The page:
On Christmas Day, the mega-movies suddenly crowded into our streaming services.
It was “Wonder Woman 1984” on HBO Max, “Soul” on Disney+ and (two days earlier) George Clooney’s “The Midnight Sky” on Netflix. It was so crowded that we could almost overlook the other Christmas arrival – “Bridgerton,” an eight-part Netflix mini-series.
Still, “Bridgerton” shouldn’t be ignored. It’s part classy Jane Austen and part tawdry Harlequin novel; it’s part classic-style period piece, part revisionist … and all Shondaland.
Shonda Rhimes was the backbone of ABC, with a string of hourlong hits – smart dramas that only intermittently strayed into soap turf (“Scandal”). After signing her Netflix deal, her company (Shondaland) leaves only “Grey’s Anatomyt” and “Station 19” at ABC,
Now here’s her first scripted Netflix project, based on a series of books. Set in 1813 London, it focuses on the families of two matriarchs: Violet Bridgerton is widowed; Portia Featherstone might soon wish for widowhood.
It’s the social season now, when some of their daughters search for husbands. Yes, that’s an archaic and sexist process … something that a few of the women point out.
“Bridgerton” is like that, slyly slipping modern perspectives into a long-ago setting. It also adds Rhimes’ touch for diverse casting.
The mini-series makes only one reference to its quirk: It pretends that Queen Charlotte (in the final years of the then-insane King George) was Black, presiding over a court that neatly mixed the races.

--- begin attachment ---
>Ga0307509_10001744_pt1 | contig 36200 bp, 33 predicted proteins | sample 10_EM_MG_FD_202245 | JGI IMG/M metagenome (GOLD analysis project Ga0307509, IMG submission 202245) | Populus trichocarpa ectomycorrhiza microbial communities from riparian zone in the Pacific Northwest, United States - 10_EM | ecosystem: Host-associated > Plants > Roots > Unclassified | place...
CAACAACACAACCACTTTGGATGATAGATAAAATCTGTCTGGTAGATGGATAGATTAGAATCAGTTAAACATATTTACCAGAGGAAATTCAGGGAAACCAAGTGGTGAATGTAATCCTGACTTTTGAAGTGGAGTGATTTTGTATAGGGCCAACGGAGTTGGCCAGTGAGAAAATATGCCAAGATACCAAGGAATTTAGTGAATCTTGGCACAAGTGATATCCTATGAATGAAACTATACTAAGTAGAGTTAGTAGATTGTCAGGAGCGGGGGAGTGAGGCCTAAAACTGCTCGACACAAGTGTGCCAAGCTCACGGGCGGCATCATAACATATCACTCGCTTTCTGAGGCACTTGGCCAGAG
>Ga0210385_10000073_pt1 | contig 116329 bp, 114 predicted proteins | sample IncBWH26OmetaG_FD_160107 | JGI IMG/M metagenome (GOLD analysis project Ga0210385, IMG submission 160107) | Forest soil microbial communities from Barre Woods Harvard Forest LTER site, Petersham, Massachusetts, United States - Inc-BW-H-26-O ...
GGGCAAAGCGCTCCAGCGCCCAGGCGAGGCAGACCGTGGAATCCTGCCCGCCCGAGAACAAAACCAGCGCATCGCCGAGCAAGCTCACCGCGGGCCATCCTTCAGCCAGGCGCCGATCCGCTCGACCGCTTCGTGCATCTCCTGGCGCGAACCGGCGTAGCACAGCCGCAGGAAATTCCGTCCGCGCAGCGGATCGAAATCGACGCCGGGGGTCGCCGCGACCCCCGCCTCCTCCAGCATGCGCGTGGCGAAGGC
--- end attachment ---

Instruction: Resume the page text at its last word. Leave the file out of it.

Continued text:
That assumption is fine; like “Hamilton,” it simply lets us accept one detour and then proceed.
Harder to accept is the plot device that keeps driving a wedge between two characters. That one is extremely tenuous, hardly worth building a drama around.
If we forgive that, however, the rest is first-rate, including the lush filming and the fine cast.
There are few known stars here, except for Julie Andrews (voice only, as an all-knowing gosasip columnist) and Polly Walker as the troubled Baroness Featherington. But as usual, Rhimes has cast this beautifully. Phoebe Dynevor, as Daphne Bridgerton, has a richly expressibve face; Rege-Jean Page provides perfect counterpoint as the stately Duke of Hastings. Surrounded bu finery and emotion, they offer a rich piece of period drama.